Focus is essential to healthy work-life balance: if we are unable to focus on recuperation and life outside work, for example because of always-on technology, we may suffer from anxiety and eventually burnout, which can lead to poor concentration, poor-quality decision-making and absence from work, all of which lower the amount of value we add.
Improving quality of thinking
Many of the decisions we have to make are so complex that it can take a long time simply to load the problem into our heads. Mentally juggling many variables, connecting them in abstract ways and making informed decisions requires sustained focus. This is important because the less optimal our decisions, the less value we add.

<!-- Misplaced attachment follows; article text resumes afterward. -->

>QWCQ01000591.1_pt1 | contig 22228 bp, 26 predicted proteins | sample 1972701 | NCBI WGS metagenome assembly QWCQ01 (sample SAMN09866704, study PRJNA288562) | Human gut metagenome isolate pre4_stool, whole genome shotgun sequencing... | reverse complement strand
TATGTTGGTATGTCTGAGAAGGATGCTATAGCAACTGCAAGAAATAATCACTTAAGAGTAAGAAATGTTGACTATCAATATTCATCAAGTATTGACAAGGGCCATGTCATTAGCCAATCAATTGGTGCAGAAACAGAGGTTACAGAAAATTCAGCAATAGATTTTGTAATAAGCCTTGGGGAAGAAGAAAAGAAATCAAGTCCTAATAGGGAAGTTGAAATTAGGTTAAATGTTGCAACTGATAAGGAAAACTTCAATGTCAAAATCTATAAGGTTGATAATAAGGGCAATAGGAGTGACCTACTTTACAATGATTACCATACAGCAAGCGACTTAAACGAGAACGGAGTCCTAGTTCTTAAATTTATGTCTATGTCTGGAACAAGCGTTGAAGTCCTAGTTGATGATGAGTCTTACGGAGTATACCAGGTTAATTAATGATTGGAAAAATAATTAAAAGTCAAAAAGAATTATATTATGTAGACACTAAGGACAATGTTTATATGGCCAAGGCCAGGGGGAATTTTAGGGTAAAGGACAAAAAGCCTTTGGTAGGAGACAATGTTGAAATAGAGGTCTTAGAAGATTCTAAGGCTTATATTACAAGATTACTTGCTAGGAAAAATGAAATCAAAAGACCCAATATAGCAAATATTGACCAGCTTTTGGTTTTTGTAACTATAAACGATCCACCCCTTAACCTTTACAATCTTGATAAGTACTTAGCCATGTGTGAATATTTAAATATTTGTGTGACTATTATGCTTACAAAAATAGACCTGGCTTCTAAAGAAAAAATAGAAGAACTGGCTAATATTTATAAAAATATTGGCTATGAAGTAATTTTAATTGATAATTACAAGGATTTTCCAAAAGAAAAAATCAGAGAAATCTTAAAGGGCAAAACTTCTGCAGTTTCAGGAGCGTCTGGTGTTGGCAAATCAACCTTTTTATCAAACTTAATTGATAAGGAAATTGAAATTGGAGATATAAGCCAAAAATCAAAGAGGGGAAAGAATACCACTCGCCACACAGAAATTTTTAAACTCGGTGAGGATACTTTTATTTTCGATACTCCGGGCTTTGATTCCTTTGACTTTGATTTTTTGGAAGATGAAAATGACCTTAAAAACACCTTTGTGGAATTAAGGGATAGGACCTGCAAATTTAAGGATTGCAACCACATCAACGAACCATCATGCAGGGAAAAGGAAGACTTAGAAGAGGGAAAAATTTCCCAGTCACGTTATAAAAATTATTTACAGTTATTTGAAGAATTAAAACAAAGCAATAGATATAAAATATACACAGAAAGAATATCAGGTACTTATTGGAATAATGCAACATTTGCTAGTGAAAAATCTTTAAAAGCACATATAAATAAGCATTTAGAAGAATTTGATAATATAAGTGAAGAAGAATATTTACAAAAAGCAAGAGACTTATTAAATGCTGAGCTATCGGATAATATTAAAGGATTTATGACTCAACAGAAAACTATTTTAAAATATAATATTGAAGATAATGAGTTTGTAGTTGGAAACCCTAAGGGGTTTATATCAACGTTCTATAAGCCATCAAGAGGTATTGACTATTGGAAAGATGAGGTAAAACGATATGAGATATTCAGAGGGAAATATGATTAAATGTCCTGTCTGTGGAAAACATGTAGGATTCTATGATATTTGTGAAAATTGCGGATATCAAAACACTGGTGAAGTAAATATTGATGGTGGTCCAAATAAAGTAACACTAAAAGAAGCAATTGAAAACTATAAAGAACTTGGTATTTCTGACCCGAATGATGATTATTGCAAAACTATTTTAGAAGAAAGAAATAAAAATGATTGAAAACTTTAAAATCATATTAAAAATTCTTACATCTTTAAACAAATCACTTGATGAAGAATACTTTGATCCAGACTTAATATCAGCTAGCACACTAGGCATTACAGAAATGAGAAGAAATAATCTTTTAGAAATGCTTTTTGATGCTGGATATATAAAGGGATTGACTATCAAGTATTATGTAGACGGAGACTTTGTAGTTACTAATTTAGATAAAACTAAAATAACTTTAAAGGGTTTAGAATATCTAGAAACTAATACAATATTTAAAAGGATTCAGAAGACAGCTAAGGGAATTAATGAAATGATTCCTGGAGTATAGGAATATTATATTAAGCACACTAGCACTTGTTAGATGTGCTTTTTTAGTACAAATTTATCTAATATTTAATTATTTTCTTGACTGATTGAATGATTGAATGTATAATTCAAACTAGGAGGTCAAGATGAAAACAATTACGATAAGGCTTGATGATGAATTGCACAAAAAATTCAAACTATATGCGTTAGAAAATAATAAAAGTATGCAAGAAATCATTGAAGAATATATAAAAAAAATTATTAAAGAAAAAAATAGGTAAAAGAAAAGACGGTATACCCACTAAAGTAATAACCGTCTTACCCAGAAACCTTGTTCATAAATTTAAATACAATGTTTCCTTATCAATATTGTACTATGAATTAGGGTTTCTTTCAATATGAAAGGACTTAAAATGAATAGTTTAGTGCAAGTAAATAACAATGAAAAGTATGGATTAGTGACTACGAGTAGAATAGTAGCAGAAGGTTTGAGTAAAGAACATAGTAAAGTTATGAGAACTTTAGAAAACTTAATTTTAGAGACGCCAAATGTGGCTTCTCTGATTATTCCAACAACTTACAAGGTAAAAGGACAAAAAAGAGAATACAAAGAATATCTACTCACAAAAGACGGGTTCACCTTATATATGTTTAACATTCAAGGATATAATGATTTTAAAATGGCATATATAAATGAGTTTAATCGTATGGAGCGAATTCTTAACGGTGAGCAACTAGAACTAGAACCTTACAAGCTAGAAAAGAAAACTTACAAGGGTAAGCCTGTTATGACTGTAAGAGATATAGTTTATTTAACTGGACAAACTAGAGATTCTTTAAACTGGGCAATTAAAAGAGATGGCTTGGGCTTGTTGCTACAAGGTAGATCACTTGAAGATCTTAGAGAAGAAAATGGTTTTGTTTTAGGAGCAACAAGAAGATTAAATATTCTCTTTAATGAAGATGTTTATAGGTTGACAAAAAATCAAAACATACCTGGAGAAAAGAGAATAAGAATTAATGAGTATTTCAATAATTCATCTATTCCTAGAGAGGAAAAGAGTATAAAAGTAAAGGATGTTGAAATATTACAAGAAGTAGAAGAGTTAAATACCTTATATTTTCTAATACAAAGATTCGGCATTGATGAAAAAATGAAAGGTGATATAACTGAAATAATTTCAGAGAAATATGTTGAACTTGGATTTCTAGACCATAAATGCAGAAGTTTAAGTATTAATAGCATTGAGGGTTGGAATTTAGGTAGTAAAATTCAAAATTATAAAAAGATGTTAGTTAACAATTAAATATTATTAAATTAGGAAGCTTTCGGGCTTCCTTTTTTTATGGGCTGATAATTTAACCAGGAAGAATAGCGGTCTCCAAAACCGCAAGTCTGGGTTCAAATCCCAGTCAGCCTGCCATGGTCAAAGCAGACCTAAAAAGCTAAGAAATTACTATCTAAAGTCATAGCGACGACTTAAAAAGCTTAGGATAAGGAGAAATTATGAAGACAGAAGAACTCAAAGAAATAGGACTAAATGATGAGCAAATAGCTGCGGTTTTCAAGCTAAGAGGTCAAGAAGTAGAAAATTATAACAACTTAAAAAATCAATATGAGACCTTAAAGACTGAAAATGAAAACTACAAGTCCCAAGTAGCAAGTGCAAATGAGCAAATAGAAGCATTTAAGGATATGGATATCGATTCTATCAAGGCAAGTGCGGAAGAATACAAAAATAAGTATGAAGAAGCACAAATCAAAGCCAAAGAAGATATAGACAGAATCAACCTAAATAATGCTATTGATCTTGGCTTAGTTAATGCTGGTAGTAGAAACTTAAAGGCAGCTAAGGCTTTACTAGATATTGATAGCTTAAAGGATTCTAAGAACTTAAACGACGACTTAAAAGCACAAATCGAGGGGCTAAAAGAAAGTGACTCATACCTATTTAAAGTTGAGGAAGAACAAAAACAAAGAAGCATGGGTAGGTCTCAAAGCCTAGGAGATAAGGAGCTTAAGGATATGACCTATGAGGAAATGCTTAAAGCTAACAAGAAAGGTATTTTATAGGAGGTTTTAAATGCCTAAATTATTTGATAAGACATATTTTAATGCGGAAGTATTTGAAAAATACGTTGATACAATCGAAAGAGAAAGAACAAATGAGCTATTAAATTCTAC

Reducing multitasking-related losses
We’ve written before on the importance of reducing multitasking at work: multitasking is a myth and in fact involves fast switching between tasks, which creates a ‘switching cost’ that induces fatigue, reducing our productivity and the quality of our output. Sustained focus helps stop the brain from slipping into multitasking, which can happen easily due to a range of factors, including open-plan working environments and overuse of technology at work.
Improving learning outcomes